"More than 2 months had
passed," I said. "It will take a very long time for the wound
to heal using daily nursing care and bandaging," I advised a
gentleman who did not want to bring the dog back to the
factory as the factory space is greasy and oily.
This dog was not under my case and so I did not interfere with
the management. Sometimes, the owner has given specific
instructions or wishes to impose his or her own instructions
on how to manage the dog bite wounds owing to economic
considerations. This was not my case as I would have done a
Z-plasty if the owner could permit it, at the start of the
Still, I am very concerned about this dog's welfare since his
wound is in a high tension area and has not granulated after
two months. As each vet treats a case differently according to
his or her judgment and the owner's financial consideration,
it is hard for the vet sometimes to derive an excellent
Two months have passed, yet
the dog bite laceration
wound has not closed. A
Z-plasty performed at the
beginning may or may not be
effective and would be more
costly. Still, I would
strongly advise the Z-plasty
at the start. Due to the
high tension and mobile area
of the front leg, some
thoughts on how to execute
the "Z" mark needs to be
SURGICAL APPROACH 1.
The image above shows one
approach to get the "Z"
SURGICAL APPROACH 2.
Another approach is briefly
as follows. Consider the
wound as a vertical line.
Midpoint between the
vertical line as a reference
guide, use the marker pen to
put a "cross (X)" e.g. 5
inches horizontally to the
right edge of X. Repeat the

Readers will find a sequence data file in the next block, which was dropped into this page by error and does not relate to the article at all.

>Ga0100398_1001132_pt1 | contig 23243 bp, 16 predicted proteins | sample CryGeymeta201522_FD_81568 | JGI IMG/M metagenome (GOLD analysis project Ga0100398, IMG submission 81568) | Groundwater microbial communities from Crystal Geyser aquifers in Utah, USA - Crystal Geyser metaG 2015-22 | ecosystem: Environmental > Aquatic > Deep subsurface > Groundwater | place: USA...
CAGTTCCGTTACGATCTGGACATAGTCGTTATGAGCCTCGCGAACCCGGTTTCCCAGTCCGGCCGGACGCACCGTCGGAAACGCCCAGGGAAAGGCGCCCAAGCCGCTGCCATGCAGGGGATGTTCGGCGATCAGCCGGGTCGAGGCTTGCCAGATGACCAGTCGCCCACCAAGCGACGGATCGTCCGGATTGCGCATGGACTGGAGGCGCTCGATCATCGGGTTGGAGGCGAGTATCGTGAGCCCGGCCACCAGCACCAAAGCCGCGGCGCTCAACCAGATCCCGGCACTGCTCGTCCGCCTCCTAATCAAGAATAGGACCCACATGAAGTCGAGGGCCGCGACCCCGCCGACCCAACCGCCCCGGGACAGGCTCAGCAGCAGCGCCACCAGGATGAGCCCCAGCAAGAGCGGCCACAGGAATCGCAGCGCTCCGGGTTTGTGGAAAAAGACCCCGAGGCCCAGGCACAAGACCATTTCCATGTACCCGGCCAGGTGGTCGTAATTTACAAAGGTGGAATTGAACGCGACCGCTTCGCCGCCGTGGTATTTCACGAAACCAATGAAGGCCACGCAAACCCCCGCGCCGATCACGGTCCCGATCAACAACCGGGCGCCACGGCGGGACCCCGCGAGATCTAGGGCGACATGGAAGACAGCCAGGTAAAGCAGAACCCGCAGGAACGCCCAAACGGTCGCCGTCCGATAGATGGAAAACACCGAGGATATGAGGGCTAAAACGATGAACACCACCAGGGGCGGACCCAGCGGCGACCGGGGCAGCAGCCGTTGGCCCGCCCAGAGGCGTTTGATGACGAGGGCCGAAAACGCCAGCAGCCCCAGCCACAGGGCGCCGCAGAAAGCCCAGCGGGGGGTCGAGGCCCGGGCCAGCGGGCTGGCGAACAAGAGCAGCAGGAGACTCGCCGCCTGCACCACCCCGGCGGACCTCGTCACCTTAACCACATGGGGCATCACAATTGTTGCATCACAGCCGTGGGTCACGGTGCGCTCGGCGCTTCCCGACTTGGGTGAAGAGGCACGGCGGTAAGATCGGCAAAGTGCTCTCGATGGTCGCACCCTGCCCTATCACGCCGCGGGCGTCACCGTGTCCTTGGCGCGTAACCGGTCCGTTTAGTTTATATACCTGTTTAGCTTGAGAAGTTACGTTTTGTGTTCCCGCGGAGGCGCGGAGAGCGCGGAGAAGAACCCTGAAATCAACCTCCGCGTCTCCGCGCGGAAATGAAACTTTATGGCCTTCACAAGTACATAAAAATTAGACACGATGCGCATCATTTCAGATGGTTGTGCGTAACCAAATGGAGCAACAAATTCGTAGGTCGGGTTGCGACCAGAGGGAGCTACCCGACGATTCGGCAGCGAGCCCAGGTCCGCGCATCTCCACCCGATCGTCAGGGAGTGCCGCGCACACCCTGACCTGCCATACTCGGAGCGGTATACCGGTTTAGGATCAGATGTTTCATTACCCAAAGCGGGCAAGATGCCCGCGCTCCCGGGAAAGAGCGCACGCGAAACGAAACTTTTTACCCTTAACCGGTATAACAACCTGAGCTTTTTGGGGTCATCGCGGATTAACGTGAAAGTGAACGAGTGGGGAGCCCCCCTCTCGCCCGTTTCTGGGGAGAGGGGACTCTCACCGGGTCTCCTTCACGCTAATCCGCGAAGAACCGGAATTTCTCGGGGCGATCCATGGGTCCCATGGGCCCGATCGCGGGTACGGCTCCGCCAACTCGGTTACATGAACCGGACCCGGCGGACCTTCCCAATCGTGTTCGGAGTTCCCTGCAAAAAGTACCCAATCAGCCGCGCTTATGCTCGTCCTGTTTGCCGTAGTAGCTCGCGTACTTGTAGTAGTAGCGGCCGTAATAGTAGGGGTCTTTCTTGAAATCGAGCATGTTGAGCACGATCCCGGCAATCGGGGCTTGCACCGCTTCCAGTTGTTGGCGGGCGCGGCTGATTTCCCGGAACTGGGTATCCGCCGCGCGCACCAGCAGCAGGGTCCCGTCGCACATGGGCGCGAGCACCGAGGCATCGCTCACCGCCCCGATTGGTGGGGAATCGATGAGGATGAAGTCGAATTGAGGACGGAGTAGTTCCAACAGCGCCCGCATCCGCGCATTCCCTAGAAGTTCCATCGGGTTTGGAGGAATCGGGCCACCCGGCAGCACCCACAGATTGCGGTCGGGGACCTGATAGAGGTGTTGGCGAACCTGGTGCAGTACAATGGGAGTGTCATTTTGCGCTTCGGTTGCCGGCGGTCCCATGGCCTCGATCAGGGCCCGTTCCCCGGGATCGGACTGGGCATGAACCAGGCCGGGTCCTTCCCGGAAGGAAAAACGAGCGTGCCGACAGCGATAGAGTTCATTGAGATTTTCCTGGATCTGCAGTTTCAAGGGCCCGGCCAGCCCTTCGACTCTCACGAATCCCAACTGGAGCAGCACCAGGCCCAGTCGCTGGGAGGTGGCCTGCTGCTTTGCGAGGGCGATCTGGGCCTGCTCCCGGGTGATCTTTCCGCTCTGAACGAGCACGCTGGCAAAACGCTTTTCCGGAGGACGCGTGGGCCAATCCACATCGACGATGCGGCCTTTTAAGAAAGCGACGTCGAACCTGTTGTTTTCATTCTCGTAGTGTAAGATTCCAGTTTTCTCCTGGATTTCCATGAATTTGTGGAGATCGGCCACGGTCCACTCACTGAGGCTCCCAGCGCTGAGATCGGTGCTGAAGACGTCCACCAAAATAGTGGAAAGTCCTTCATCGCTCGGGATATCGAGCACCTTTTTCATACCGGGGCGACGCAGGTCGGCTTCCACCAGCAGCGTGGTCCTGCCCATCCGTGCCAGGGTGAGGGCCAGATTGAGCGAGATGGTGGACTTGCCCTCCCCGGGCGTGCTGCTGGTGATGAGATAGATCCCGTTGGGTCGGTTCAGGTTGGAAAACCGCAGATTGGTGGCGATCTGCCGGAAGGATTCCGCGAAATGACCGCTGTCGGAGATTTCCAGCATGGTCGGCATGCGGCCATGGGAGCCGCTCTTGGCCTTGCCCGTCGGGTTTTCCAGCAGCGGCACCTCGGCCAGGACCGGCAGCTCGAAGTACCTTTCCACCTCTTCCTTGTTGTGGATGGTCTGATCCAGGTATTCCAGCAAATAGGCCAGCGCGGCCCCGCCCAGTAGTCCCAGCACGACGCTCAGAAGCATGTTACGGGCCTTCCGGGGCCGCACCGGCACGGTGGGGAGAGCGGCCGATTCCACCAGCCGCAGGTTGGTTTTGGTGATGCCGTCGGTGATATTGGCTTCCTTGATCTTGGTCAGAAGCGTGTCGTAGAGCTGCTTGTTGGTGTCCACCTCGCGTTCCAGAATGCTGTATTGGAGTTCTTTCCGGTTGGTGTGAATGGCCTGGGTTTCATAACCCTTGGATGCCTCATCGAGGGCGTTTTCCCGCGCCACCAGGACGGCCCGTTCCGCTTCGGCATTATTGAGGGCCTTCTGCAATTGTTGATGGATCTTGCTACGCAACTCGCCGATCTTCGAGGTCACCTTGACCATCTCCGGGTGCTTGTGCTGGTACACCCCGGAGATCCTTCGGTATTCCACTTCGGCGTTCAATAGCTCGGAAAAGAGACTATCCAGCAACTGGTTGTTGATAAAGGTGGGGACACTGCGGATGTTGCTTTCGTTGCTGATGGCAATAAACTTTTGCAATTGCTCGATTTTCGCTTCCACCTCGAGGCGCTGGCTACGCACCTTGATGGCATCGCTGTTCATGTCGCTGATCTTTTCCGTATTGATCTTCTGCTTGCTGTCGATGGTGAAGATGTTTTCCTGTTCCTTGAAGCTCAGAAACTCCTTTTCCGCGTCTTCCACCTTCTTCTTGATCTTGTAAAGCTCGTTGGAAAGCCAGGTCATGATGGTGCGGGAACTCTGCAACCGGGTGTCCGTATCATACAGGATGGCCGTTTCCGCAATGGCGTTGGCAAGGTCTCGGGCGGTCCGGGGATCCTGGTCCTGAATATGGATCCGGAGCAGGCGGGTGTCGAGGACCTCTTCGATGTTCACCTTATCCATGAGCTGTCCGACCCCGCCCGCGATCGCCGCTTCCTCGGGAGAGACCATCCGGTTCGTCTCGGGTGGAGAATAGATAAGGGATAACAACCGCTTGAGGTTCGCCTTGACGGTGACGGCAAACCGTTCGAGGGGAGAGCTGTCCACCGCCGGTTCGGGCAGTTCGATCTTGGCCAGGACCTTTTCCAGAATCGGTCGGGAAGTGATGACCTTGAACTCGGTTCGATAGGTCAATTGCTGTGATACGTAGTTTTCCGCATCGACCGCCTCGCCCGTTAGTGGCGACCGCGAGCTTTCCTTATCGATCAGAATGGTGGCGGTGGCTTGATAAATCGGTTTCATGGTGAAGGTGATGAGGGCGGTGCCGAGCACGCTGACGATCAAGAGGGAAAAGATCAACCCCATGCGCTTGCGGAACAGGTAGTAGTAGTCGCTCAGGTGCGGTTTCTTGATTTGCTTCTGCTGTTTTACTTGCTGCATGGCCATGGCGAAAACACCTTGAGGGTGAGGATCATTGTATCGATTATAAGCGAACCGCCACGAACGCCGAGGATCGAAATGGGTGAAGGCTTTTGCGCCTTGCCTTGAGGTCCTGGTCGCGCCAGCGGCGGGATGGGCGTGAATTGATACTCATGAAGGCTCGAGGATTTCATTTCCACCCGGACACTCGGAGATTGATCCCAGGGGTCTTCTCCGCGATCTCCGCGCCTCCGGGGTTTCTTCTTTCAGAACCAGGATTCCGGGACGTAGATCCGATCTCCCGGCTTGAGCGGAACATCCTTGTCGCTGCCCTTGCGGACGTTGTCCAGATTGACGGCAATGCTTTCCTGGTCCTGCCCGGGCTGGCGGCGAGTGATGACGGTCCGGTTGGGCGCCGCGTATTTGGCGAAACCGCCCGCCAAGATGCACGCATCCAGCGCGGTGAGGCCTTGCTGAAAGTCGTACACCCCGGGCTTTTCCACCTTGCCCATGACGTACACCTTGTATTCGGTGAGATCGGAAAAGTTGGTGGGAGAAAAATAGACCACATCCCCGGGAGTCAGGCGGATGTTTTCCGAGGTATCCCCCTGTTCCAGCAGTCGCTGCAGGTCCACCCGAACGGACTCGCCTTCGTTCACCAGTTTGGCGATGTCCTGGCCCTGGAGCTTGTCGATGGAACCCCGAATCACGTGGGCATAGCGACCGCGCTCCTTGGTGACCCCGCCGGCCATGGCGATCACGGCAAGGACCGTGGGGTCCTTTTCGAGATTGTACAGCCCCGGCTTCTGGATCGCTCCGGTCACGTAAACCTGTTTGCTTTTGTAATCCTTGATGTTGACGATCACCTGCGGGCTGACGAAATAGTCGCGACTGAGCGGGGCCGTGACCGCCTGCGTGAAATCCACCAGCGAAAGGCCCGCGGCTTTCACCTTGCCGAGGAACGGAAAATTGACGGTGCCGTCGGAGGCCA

procedure horizontally to
the left side of the left
edge of X.
Make a skin incision from X
downwards, to the bottom of
the vertical line for the
right side, creating a
triangular flap. For the
left side, make a skin
incision from X upwards,
creating a triangular flap.
When viewed from the front,
the cuts look like an "N"
unlike the first approach.
Then rotate the two flaps.
The final suture pattern
will be a horizontal line.
In theory, it is easy. In
practice, it is difficult
and so, daily nursing and
cleaning could be the
Chemical cauterisation using
KMnO4 now may be the most
cost-effective solution. The
dog can't be kept in the
factory for a few months
till the granulation tissue
takes effect and the dog
does not lick the wound.
2 months had passed. I advise that the wound by cauterised
chemically as it would be relatively costly to do the Z-plasty
without a guarantee that the wound will heal normally. This is
because the location of the wound is in a high tension mobile
At the end of the day, much depends on the economics and the
recommendation of the vet. Many older owners in the heartland
practices, in my opinion, are not too keen on surgery and
anaesthesia, due to the higher costs involved and a
no-guarantee of successful outcome as in this case. But
sometimes, it is penny wise, pound foolish. A younger
sophisticated generation may have a different mindset. Still
owner education as the illustration in my images will be
useful. So far, no practising vet has produced veterinary
medical illustrations of common surgeries or that I cannot
find a handy book. The medical doctors do have some books on
specific parts of the anatomy e.g. piles surgery. I guess
there is no income incentive to produce such a book which
could also be expensive to buy. However, the internet does
help a lot to produce surgery educational videos and